Your author brand is an ongoing, continually evolving story that communicates what makes your work unique, and represents an implied promise to your readers of what they can expect you to consistently deliver.
When readers have a multitude of other options vying for their limited attention, your author brand answers the question, “Why you?”
If you can elicit an emotional reaction in a reader, and emphasize what makes your work unique, not only will you stand out from the crowd and gain recognition from readers, but you will earn their loyalty and trust as well.
Your “brand story” (and how well you tell it) determines the strength of your brand – the impact of which is measured by the ardor and devotion of your fans and supporters.
FEATURED DOWNLOAD: Your writing is only part of the story. I’ve created a FREE Brand Story Worksheet to help you define your unique value and shape your brand story strategy. (Click here to get your copy.)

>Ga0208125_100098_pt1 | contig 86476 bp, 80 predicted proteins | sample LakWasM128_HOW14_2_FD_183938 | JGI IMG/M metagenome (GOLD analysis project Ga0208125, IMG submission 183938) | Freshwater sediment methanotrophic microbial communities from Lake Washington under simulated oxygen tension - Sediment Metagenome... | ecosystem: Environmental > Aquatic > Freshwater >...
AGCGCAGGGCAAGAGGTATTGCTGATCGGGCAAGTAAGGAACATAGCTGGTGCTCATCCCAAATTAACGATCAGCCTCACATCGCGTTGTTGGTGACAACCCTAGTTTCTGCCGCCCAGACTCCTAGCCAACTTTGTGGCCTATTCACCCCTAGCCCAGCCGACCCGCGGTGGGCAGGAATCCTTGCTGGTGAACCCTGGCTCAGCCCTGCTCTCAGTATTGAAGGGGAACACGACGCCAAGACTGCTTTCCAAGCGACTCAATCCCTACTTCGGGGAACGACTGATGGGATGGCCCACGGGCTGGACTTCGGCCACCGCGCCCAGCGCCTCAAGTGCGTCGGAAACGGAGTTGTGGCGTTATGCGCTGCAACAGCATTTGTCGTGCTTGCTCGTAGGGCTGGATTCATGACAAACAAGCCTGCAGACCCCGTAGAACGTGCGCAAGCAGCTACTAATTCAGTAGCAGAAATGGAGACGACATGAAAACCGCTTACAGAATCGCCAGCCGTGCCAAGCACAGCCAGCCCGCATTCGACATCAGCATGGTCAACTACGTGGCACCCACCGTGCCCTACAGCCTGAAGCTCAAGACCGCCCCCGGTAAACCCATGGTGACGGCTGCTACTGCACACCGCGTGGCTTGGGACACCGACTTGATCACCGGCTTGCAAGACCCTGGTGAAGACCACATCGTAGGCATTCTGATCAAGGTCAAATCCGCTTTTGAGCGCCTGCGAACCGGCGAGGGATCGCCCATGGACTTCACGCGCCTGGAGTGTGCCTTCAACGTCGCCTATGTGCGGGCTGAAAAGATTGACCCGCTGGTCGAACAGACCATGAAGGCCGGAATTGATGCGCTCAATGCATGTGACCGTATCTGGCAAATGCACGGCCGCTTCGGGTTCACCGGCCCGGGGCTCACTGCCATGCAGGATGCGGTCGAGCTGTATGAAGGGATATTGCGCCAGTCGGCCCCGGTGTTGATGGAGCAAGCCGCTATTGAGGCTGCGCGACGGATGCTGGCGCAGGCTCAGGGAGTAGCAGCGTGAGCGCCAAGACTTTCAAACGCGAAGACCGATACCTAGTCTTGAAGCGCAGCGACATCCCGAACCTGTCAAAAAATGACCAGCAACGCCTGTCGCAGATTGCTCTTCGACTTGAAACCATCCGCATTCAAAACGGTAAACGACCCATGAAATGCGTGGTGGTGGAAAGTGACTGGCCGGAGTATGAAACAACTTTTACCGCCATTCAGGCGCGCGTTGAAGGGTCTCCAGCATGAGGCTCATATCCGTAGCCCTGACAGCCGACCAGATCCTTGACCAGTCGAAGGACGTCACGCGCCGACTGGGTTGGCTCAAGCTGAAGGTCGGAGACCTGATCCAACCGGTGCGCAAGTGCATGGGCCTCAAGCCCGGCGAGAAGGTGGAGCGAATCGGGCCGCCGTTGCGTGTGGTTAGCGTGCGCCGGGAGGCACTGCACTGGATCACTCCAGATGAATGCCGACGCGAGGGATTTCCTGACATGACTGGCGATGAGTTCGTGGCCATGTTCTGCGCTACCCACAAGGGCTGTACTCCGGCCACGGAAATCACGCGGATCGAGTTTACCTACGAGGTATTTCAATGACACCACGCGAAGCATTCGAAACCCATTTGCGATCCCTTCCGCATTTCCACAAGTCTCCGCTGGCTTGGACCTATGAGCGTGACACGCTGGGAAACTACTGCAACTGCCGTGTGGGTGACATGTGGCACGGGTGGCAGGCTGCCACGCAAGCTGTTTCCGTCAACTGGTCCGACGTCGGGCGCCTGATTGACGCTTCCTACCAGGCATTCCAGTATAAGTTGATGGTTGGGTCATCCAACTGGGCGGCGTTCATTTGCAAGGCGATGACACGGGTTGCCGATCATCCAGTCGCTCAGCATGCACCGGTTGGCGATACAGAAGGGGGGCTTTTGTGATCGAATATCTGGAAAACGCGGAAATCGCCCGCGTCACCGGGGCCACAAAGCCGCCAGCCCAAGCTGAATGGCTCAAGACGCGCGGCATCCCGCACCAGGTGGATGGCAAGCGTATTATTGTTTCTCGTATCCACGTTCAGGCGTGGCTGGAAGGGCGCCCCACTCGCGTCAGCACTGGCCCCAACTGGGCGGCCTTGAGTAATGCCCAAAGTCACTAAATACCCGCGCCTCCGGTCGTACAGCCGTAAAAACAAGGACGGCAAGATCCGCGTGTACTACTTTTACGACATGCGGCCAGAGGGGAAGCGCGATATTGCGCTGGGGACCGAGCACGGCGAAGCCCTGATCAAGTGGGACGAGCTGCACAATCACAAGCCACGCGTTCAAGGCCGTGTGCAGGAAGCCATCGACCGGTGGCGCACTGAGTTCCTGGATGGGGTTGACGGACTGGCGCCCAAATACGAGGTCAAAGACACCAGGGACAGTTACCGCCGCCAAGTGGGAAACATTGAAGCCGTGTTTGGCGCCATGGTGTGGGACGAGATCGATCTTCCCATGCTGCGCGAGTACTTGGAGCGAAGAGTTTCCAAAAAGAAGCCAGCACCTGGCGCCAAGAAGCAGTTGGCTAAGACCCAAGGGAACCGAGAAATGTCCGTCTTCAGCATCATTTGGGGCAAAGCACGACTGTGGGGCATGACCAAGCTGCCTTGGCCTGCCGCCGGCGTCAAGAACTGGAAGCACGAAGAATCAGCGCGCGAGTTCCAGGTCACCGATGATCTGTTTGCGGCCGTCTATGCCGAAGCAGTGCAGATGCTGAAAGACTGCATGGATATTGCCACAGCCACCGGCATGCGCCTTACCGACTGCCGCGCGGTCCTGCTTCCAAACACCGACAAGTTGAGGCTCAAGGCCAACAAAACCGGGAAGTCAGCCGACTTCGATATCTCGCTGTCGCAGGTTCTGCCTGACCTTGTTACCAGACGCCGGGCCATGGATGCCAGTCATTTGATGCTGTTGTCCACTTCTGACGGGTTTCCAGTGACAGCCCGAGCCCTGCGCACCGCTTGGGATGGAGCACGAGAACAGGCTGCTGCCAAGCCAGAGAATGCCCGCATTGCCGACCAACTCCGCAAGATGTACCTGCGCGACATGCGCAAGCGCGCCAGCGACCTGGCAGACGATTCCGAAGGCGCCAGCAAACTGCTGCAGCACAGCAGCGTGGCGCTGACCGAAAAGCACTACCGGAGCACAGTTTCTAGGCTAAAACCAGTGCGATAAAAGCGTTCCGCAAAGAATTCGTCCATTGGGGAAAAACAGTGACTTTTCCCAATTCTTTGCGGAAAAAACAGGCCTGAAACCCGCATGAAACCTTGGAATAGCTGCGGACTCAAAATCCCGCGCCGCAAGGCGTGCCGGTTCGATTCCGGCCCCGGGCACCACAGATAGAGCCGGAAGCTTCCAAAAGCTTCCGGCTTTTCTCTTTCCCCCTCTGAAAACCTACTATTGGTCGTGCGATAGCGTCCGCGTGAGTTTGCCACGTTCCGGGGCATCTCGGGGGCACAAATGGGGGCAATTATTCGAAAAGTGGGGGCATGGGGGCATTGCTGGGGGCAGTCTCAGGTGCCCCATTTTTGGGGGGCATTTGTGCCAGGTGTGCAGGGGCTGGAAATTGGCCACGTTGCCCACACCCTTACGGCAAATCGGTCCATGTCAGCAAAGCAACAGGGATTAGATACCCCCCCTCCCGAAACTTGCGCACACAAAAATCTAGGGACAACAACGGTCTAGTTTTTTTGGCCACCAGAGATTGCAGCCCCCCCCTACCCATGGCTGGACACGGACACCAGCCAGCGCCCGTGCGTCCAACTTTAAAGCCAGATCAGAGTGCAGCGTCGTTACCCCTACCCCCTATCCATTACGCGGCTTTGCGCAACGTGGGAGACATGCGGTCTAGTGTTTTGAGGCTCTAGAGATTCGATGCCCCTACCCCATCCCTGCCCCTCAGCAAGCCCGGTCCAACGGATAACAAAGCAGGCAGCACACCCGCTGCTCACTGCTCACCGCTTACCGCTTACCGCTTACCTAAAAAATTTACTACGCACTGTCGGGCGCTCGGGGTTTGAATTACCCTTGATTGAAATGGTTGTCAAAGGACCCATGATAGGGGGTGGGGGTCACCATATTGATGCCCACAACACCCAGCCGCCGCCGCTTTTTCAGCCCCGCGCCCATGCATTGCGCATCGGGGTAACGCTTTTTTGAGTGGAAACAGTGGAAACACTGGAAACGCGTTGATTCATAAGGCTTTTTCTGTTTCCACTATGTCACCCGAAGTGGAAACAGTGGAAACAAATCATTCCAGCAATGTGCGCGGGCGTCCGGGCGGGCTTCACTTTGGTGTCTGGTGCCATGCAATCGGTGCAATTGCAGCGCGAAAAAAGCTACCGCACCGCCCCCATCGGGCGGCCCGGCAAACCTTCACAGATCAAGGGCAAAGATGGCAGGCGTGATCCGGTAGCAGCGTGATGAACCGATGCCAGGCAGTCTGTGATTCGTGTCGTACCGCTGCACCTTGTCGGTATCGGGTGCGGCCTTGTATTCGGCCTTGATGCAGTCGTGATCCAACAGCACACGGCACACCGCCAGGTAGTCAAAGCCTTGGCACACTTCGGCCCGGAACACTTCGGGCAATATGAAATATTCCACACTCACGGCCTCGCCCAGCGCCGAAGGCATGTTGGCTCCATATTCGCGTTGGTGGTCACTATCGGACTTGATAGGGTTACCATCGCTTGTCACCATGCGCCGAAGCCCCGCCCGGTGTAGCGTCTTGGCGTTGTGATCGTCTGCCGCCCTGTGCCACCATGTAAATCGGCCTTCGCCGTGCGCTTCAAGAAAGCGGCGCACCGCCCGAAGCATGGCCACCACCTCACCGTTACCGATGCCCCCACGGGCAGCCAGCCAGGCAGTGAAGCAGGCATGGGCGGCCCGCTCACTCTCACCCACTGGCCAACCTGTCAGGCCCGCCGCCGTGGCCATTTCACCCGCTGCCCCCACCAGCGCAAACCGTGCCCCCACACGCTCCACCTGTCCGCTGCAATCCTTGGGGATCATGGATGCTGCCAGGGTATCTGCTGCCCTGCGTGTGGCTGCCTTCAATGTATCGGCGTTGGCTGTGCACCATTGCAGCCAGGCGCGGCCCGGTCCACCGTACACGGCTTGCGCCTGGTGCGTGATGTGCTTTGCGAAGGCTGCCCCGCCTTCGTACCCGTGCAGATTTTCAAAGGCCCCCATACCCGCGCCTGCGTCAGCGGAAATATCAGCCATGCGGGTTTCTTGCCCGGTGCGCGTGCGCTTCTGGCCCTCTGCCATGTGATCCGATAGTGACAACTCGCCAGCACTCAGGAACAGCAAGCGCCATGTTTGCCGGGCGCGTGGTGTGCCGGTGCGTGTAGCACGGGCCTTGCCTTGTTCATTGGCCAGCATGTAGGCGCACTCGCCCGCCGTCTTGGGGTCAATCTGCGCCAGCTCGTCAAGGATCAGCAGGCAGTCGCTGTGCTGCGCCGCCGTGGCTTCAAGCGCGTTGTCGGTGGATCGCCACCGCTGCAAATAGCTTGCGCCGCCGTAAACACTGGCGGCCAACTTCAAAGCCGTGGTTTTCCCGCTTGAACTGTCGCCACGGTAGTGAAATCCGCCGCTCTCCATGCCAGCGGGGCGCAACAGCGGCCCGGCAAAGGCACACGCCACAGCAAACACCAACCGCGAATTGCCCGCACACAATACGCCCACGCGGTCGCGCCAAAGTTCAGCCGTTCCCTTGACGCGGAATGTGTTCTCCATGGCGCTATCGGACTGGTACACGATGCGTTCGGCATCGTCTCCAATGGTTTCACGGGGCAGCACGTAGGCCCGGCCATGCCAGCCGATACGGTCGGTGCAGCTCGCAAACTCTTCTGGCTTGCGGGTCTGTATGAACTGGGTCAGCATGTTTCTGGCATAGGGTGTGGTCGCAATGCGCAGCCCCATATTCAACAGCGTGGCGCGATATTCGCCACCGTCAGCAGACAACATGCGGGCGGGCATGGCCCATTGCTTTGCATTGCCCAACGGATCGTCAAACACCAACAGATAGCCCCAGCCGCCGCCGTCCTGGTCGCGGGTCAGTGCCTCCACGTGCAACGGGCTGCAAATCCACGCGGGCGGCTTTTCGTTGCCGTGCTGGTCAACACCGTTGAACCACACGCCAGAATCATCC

A strong author brand is a credible signal of quality to book buyers, which means more authority, more influence, and even premium pricing. As you increase the perceived value of your personal brand, your brand equity rises.
Successful authors shape and manage readers’ perceptions by controlling the message. That’s why a powerful author brand is designed – not stumbled upon by accident. You must envelop readers in an experience, from the moment they come in contact with you, to after they buy, and beyond.
How to Build Your Author Brand So It Makes A Dent In The Universe
The concept of branding, however, isn’t what most writers struggle with. It’s the application. How do you actually build an author brand?
Well, here’s the irony.
With the expansive growth of social media, and tech advances that help multiply reach and increase access, even the smallest of businesses, with the smallest of budgets (authors included) are able to grab and hold the attention of their target audiences in a very impactful way – through brand storytelling.
And guess who’s uniquely qualified to capitalize on this strategic marketing opportunity?